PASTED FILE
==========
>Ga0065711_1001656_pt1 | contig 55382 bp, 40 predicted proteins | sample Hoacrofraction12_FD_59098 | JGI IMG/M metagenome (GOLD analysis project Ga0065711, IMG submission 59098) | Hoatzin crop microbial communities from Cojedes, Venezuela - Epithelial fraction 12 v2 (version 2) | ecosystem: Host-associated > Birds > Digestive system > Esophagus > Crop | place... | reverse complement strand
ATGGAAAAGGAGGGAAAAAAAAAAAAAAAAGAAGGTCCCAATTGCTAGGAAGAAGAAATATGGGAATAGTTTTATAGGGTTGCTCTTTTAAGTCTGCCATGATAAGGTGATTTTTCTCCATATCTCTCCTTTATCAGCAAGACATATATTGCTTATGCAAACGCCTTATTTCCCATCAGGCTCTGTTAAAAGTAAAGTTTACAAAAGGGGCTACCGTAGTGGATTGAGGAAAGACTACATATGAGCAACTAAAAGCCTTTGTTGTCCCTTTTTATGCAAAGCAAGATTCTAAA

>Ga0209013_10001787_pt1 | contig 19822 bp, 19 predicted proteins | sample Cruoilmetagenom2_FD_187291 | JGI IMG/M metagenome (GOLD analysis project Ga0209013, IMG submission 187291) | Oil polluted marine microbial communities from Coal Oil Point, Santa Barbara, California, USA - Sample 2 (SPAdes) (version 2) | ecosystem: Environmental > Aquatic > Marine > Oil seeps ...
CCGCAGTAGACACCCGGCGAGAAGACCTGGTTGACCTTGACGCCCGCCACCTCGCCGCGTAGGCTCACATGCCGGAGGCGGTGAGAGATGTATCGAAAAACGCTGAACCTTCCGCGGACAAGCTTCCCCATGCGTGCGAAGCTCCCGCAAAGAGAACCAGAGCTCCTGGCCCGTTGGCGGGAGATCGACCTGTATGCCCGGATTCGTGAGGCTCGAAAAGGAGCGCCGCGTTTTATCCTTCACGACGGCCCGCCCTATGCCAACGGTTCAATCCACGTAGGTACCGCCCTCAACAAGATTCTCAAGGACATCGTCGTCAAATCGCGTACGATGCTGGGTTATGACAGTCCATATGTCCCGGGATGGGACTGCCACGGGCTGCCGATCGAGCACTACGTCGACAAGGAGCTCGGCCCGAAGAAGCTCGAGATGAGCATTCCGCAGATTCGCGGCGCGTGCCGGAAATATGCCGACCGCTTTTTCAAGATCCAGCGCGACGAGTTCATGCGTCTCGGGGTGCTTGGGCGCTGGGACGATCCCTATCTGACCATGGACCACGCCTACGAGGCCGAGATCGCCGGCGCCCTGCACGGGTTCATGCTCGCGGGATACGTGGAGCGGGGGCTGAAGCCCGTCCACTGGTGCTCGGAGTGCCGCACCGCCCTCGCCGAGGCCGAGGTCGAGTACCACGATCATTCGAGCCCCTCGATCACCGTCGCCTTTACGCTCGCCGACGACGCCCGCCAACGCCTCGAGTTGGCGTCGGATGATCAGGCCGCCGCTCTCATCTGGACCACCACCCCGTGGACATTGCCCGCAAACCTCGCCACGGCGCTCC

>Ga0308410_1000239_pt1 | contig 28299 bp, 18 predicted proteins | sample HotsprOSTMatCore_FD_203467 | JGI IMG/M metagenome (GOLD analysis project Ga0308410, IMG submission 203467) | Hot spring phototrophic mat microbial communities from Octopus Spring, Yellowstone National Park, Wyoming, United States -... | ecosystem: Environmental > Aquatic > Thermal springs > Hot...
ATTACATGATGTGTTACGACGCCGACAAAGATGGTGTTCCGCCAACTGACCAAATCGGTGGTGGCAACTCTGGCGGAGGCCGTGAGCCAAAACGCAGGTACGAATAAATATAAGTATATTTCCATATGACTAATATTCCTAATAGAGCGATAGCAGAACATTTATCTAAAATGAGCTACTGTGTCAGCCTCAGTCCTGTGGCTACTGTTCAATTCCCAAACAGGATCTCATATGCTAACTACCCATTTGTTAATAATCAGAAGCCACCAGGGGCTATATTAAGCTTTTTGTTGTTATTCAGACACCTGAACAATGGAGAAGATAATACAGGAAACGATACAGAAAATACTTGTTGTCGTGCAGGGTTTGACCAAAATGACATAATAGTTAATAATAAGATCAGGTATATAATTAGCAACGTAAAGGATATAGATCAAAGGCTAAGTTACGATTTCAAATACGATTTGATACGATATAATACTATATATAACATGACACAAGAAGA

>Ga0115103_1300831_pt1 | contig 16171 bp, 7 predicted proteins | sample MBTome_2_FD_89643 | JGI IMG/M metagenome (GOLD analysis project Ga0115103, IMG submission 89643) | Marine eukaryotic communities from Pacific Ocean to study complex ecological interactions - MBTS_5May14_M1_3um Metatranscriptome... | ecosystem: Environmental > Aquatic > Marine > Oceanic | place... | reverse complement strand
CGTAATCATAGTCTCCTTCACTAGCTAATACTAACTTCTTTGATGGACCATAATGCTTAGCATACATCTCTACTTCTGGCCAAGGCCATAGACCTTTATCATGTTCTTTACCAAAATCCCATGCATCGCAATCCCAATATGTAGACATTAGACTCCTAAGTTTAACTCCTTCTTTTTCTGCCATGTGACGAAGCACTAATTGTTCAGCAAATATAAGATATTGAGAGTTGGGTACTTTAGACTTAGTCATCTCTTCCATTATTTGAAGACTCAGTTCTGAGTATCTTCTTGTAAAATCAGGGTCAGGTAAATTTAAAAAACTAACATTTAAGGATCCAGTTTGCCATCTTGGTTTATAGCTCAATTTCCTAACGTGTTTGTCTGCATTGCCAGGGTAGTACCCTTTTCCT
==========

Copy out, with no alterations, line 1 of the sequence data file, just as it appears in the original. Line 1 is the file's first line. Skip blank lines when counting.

>Ga0065711_1001656_pt1 | contig 55382 bp, 40 predicted proteins | sample Hoacrofraction12_FD_59098 | JGI IMG/M metagenome (GOLD analysis project Ga0065711, IMG submission 59098) | Hoatzin crop microbial communities from Cojedes, Venezuela - Epithelial fraction 12 v2 (version 2) | ecosystem: Host-associated > Birds > Digestive system > Esophagus > Crop | place... | reverse complement strand